Tschernig T, de Vries VC, Debertin AS, Braun A, Walles T, Traub F, Pabst R: Density of dendritic cells in the human tracheal mucosa is age dependent and site specific. Thorax. 2006, 61: 986-91. 10.1136/thx.2006.060335.

    CAS  Article  PubMed  PubMed Central  Google Scholar 

  11. 11.

    van Tongeren J, Reinartz SM, Fokkens WJ, de Jong EC, van Drunen CM: Interactions between epithelial cells and dendritic cells in airway immune responses: lessons from allergic airway disease. Allergy. 2008, 63: 1124-35. 10.1111/j.1398-9995.2008.01791.x.

    CAS  Article  PubMed  Google Scholar 

  12. 12.

    Tschernig T, Neumann D, Pich A, Dorsch M, Pabst R: Experimental bronchial asthma - the strength of the species rat. Curr Drug Targets. 2008, 9: 466-9. 10.2174/138945008784533543.

    CAS  Article  PubMed  Google Scholar 

  13. 13.

    Burri PH: Morphology and respiratory function of the alveolar unit. Int Arch Allergy Appl Immunol. 1985, 76 (S1): 2-12. 10.1159/000233728.

    Article  PubMed  Google Scholar 

  14. 14.

    Pabst R, Tschernig T: Perivascular capillaries in the lung: an important but neglected vascular bed in immune reactions?. J Allergy Clin Immunol. 2002, 110: 209-14. 10.1067/mai.2002.126836.

    Article  PubMed  Google Scholar 

  15. 15.

    Reppe K, Tschernig T, Lührmann A, van Laak V, Grote K, Zemlin MV, Gutbier B, Müller HC, Kursar M, Schütte H, Rosseau S, Pabst R, Suttorp N, Witzenrath M: Immunostimulation with macrophage-activating lipopeptide-2 increased survival in murine pneumonia. Am J Respir Cell Mol Biol. 2009, 40: 474-81. 10.1165/rcmb.2008-0071OC.

    CAS  Article  PubMed  Google Scholar 

  16. 16.

    Gill SS, Suri SS, Janardhan KS, Caldwell S, Duke T, Singh B: Role of pulmonary intravascular macrophages in endotoxin-induced lung inflammation and mortality in a rat model. Respir Res. 2008, 9: 69-10.1186/1465-9921-9-69.

    Article  PubMed  PubMed Central  Google Scholar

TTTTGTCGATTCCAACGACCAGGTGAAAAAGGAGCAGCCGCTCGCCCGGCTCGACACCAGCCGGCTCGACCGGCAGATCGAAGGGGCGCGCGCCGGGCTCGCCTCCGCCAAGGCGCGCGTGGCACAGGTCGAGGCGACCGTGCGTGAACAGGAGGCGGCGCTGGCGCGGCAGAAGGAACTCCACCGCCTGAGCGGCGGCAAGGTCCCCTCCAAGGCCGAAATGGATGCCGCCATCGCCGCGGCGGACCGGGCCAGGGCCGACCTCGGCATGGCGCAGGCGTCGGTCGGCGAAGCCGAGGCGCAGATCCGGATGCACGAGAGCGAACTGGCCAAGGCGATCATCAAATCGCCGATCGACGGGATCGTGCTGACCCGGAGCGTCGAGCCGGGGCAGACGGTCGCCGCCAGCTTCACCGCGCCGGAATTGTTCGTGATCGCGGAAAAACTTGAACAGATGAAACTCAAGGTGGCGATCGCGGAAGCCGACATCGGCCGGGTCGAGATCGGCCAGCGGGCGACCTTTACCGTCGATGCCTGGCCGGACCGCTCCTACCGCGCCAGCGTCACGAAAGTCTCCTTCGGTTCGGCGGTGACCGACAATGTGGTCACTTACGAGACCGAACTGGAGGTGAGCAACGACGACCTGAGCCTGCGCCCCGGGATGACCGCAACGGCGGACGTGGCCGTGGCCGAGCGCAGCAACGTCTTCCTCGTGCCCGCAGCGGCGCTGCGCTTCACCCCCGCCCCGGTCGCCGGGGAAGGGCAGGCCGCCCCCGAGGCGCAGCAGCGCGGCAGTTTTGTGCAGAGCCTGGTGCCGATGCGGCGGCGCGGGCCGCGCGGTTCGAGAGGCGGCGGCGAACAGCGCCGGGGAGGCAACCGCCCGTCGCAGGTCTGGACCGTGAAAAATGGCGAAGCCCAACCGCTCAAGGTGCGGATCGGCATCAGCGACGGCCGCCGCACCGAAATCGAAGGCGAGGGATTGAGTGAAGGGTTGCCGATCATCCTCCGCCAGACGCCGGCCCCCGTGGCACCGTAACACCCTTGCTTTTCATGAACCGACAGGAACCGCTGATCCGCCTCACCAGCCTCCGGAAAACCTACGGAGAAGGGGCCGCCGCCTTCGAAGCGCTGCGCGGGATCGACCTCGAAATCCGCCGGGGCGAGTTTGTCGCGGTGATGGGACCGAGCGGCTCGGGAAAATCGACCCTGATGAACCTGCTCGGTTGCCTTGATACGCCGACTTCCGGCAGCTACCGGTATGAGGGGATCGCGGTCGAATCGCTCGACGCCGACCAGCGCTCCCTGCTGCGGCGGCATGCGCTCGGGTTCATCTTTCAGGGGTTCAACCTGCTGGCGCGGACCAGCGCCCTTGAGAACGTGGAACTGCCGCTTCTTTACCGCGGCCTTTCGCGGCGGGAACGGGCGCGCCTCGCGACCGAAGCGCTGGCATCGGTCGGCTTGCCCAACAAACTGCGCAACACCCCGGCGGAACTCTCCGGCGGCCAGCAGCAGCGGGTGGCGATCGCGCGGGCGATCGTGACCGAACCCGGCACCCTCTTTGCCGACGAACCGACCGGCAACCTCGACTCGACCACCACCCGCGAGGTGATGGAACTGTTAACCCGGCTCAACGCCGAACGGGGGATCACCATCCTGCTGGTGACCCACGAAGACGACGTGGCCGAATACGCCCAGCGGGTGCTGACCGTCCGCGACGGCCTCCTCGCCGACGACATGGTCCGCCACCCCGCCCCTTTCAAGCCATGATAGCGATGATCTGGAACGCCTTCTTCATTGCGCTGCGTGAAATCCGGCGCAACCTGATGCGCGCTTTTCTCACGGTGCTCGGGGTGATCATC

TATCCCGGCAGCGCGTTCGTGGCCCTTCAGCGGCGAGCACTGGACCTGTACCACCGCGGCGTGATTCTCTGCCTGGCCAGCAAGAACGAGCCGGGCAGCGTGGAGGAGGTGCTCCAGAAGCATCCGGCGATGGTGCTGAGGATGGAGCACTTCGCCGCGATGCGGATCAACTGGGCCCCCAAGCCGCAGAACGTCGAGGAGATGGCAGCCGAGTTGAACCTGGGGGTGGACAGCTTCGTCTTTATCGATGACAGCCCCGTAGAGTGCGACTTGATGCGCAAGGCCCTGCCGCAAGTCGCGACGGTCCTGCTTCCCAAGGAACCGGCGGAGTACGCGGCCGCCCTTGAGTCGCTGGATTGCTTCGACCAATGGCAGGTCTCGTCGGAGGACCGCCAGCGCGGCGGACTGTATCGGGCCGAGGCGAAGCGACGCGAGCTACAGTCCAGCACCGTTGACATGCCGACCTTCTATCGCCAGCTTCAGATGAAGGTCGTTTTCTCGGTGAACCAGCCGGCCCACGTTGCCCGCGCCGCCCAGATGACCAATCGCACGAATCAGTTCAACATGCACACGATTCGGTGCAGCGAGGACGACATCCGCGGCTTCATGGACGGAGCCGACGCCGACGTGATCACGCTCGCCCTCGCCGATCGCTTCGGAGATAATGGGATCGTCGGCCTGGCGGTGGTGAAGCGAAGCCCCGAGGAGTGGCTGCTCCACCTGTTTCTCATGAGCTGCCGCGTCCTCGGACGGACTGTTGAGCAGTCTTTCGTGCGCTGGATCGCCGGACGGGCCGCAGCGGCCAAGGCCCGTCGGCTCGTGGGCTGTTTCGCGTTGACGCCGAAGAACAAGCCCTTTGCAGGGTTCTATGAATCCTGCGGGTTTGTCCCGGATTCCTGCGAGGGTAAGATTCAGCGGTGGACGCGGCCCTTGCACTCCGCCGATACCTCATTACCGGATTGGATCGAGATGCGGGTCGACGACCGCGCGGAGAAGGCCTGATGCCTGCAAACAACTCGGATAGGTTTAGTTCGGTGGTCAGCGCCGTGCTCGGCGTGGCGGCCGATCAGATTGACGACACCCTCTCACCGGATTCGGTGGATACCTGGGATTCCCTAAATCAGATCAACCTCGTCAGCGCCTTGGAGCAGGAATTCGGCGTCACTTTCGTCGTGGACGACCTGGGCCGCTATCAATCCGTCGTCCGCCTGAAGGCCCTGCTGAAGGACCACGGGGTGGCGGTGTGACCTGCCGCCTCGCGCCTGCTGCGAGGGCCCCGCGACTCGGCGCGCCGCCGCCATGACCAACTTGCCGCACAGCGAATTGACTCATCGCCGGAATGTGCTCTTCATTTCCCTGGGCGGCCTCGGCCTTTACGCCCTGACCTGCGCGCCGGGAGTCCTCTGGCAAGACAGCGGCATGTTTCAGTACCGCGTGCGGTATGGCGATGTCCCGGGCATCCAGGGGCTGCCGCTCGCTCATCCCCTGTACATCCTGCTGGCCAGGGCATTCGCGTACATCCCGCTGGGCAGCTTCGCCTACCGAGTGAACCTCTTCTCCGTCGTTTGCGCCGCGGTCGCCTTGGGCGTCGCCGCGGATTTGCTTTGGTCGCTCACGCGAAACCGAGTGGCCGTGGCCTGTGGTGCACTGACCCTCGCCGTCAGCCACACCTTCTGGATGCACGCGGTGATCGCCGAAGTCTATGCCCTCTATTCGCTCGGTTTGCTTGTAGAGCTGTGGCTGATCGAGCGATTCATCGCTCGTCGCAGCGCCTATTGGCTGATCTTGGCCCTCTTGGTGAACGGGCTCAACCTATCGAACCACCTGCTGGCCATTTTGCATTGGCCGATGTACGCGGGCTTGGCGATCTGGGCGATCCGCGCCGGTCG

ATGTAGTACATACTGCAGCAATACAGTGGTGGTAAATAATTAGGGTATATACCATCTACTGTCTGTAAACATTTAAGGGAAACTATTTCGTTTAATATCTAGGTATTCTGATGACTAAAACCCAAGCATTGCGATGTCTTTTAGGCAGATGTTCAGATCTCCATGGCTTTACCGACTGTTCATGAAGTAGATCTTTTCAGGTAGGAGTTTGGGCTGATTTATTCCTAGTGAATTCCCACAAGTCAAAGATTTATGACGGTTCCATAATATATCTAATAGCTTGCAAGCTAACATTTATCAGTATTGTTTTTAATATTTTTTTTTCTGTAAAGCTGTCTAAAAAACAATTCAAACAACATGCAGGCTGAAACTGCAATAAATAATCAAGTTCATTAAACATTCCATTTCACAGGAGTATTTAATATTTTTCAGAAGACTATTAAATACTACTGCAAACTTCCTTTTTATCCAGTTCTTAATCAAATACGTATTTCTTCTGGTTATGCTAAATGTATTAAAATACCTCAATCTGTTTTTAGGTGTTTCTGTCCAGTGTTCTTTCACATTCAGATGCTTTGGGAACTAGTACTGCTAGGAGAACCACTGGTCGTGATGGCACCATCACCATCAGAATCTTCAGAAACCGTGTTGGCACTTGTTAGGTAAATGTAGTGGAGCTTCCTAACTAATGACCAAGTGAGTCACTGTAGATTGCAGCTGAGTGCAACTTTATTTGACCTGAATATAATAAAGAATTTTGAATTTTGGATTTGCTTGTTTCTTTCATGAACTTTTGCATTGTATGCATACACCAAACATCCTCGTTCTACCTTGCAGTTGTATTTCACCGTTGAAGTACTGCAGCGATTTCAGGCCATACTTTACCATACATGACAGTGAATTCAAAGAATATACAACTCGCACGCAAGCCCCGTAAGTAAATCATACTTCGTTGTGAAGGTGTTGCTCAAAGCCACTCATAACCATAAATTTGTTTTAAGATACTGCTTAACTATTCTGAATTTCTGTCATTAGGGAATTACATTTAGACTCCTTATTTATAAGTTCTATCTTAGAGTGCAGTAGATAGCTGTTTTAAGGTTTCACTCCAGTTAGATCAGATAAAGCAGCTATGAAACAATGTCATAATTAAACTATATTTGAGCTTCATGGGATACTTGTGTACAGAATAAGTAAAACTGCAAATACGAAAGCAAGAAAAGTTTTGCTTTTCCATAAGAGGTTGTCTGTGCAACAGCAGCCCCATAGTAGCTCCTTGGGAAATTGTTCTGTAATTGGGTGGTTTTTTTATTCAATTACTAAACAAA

17. 17.

    Winkler GC: Review of the significance of pulmonary intravascular macrophages with respect to animal species and age. Exp Cell Biol. 1989, 57: 281-6.

    CAS  PubMed  Google Scholar 

  18. 18.

    Warner AE, Brain JD: The cell biology and pathogenic role of pulmonary intravascular macrophages. Am J Physiol. 1990, 258: L1-12.

    CAS  PubMed  Google Scholar 

Pre-publication history

  1. The pre-publication history for this paper can be accessed here:

Download references


The authors thank native speaker Sheila Fryk for correction of the English language and Marita Peter for help with graphic art work. Our own studies have continuously been funded by the German Research Foundation (DFG).

Author information



Corresponding author

Correspondence to Thomas Tschernig.

Additional information

Competing interests

The authors declare that they have no competing interests.

Authors' contributions

TT and RP have worked together for many years in research on the host defense of the lung, and have continuously discussed morphological issues of the lung and their functional relevance.

Authors’ original submitted files for images

Below are the links to the authors’ original submitted files for images.

Authors’ original file for figure 1

Rights and permissions

This article is published under license to BioMed Central Ltd. This is an Open Access article distributed under the terms of the Creative Commons Attribution License (, which permits unrestricted use, distribution, and reproduction in any medium, provided the original work is properly cited.

Reprints and Permissions

About this article

Cite this article

Tschernig, T., Pabst, R. What is the clinical relevance of different lung compartments?. BMC Pulm Med 9, 39 (2009).

Download citation


  • Sarcoidosis
  • Drain Lymph Node
  • Bronchial Mucosa
  • Lung Compartment
  • Bronchial Circulation